Troy Lanphier -- MCT/MCSE/MCITP SharePoint Server 2010 Administration -- Author: Microsoft SharePoint Foundation 2010 Inside Out -- http://blog.sharepointcookbook.com

    29 Februari 2012 3:10

Semua Balasan

  • Hi Ron,

    SharePoint does indeed add some load to the SQL database server. When a request is made by a user for SharePoint information, uncustomized information (such as the page structure) is rendered from the file system of the Web server itself (which, in your case, adds disk I/O utilization into the mix). The rest of the information is retrieved from SQL tables within Content Databases.

    There is a good chance that your ASP is not hitting the SQL box as hard as SharePoint does. You did not specify your configuration, but odds are, with all three of these running on the same box, you may be overcommitted from a RAM perspective. If your RAM is indeed overcommitted, you will be able to see the disk queue length go up during these times, indicating that you are hitting the disk I/O pretty hard (and resulting in a much slower system - RAM is always faster than disk).

    Additionally, you may want to look at your SQL configuration to see if you have tuned it a bit for better performance by offloading disk I/O onto separate disk spindles (particularly for more intense loads such as TempDB). Search (SharePoint Standard and Enterprise) can also be offloaded onto its own spindles/volume to increase performance.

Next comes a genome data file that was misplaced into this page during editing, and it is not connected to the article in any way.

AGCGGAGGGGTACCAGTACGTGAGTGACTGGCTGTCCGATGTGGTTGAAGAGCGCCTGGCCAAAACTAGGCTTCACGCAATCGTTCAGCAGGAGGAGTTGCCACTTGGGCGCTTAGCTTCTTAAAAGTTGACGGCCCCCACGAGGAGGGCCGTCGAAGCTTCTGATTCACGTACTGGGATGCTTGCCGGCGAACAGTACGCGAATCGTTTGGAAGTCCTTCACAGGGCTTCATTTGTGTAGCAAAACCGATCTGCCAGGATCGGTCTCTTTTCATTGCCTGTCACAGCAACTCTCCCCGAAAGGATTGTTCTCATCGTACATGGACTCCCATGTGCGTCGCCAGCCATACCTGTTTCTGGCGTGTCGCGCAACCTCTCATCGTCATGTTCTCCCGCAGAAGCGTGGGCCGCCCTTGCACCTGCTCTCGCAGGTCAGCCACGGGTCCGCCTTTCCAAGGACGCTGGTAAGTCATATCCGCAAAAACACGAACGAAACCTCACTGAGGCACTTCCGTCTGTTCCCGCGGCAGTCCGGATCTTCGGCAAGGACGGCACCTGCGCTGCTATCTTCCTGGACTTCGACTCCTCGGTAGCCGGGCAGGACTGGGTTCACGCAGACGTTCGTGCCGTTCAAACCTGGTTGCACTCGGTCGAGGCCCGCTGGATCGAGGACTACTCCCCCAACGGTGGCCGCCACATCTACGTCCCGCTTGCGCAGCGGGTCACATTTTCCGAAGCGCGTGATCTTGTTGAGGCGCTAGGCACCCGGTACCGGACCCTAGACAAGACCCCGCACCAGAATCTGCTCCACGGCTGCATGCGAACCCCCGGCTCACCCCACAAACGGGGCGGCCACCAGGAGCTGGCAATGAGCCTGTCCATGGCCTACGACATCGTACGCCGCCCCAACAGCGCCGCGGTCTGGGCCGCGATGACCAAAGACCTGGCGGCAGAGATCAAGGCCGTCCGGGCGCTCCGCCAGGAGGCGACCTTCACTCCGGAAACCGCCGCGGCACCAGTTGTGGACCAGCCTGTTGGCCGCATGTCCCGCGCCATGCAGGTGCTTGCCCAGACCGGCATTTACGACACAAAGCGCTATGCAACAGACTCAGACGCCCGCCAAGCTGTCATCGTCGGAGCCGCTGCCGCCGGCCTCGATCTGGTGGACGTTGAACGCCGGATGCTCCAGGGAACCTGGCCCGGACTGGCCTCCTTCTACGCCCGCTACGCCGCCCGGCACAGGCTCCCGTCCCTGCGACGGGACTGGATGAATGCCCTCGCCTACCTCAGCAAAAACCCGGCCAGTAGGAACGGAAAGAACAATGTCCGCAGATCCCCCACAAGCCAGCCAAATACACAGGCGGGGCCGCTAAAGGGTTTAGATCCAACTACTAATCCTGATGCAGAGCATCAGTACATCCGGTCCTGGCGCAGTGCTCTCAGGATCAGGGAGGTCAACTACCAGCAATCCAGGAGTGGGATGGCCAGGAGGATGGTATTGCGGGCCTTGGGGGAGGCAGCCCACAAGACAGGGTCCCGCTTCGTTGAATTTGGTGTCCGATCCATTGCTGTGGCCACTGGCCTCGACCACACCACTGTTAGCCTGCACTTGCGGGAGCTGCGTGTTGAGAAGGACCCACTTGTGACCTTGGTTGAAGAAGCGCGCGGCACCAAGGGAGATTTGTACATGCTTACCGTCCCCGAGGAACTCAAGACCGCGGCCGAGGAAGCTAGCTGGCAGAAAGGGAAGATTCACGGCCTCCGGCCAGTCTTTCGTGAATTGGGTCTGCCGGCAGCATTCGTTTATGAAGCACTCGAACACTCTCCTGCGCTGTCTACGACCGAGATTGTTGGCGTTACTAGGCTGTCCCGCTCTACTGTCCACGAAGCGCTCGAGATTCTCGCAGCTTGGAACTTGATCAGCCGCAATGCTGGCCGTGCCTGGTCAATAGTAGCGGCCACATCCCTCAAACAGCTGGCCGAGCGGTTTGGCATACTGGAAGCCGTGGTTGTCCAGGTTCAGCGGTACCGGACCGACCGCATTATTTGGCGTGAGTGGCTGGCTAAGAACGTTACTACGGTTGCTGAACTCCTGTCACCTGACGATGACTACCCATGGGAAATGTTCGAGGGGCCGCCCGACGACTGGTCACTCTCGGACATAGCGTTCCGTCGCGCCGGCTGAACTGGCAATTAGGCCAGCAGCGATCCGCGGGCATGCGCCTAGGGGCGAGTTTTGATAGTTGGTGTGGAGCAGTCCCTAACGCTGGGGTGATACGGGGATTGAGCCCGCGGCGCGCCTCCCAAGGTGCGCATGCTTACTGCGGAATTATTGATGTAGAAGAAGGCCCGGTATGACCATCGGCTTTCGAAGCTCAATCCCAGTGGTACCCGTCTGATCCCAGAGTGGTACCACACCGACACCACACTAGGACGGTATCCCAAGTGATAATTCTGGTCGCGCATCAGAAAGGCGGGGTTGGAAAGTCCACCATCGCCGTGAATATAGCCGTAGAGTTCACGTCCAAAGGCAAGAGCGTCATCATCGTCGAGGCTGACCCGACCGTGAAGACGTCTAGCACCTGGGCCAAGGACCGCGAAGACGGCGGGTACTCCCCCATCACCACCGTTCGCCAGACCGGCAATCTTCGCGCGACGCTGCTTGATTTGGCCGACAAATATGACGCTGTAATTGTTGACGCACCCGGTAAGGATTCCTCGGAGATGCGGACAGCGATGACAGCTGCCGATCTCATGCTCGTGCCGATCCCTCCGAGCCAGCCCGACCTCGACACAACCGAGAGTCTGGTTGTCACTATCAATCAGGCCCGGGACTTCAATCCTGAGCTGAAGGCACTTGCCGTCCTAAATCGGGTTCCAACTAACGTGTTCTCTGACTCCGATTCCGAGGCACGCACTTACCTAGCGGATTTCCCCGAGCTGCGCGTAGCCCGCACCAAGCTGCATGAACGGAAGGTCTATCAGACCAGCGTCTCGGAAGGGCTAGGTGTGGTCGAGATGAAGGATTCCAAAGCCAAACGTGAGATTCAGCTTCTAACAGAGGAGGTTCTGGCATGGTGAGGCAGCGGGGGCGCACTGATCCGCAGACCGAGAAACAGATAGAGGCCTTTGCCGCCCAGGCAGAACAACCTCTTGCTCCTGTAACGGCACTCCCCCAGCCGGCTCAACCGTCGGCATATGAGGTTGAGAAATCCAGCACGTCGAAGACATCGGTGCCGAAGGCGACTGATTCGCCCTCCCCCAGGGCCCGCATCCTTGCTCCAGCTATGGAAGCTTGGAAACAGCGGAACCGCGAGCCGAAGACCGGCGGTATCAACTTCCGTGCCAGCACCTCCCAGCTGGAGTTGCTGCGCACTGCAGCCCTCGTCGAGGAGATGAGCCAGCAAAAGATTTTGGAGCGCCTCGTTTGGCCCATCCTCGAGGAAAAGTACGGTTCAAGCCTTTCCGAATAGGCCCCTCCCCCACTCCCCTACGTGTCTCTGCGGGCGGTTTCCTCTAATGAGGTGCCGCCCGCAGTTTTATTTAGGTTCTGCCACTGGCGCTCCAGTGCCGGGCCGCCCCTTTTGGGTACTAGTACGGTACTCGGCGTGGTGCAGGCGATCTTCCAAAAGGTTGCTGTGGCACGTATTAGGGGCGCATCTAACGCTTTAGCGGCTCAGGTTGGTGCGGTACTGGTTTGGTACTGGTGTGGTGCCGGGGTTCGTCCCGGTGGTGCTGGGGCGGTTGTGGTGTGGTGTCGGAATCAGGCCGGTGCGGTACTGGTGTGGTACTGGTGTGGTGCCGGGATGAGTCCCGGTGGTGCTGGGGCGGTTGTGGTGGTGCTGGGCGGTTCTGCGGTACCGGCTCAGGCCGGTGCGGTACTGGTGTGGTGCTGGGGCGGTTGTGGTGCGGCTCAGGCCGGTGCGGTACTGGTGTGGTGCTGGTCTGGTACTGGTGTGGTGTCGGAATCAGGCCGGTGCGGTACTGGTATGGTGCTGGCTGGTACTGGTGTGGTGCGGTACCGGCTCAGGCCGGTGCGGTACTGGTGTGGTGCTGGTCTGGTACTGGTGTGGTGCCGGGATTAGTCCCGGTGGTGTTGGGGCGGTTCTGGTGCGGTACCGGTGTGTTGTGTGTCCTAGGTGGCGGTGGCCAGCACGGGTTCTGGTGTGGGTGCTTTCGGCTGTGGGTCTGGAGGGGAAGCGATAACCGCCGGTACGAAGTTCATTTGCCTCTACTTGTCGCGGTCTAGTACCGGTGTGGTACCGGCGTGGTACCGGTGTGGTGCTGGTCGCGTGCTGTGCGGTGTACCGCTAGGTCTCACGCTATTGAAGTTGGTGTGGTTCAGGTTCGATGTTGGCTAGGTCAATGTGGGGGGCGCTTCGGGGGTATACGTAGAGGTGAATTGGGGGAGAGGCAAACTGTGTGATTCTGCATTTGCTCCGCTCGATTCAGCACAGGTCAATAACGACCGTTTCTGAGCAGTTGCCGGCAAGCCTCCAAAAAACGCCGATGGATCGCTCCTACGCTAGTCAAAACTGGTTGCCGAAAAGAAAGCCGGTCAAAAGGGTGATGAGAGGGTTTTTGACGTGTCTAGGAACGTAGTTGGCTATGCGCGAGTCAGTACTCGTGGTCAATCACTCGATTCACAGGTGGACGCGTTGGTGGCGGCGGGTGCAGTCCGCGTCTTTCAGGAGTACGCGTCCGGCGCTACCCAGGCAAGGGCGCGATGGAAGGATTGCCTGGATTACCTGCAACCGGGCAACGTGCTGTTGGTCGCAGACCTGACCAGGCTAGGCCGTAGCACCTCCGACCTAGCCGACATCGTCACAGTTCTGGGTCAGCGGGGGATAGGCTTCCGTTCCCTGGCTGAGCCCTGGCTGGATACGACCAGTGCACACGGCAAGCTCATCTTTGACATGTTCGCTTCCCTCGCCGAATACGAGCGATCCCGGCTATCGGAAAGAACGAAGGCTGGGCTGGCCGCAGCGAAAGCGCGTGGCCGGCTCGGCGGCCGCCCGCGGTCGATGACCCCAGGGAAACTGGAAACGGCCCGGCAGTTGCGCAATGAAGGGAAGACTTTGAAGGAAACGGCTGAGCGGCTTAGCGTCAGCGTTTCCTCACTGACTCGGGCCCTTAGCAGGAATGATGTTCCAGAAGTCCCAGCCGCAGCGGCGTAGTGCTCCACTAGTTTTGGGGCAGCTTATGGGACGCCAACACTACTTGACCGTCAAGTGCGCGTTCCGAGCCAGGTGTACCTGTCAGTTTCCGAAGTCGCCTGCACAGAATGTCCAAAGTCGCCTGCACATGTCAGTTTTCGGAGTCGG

One last thing - as you mentioned, search can and does consume reasonably high amounts of I/O. You were not specific as to which version of SharePoint you are using. If it is SharePoint Foundation 4.0, then you are running frequent, smaller searches which can be tuned to have longer time intervals between searches. If you are using SharePoint Server 2010 Standard or Enterprise, then you can configure the box to perform its indexing in the evening/overnight - the searches will then work against a catalog which is stored on the local file system.

    Hope this helps


    Troy Lanphier -- MCT/MCSE/MCITP SharePoint Server 2010 Administration -- Author: Microsoft SharePoint Foundation 2010 Inside Out -- http://blog.sharepointcookbook.com

    29 Februari 2012 3:10
  • " If you are using SharePoint Server 2010 Standard or Enterprise, then you can configure the box to perform its indexing in the evening/overnight - the searches will then work against a catalog which is stored on the local file system."

    This is the version we're using.  Can you send me a link that shows where I can toggle this?  This is what I've been trying to figure out with no success.

    Honestly, there isn't even enough on this site to warrant a search function. 


    ----------- Ron E Biggs Network Administrator Entertainment Studios

    29 Februari 2012 21:32
  • This may be a good site for you to start with:

    http://technet.microsoft.com/en-us/library/ee792876.aspx

    In particular, it links to a video that explains the crawl (indexing) process and how it can be configured. But if you still have any questions or concerns after review the information, let us know.


    Regards,

    Jerad Plesuk
    Technical Support | SharePoint Technologies | Microsoft Corporation
    -----------------------------------------------------------------------------------------
    This posting is provided "AS IS" with no warranties, and confers no rights


    02 Maret 2012 20:05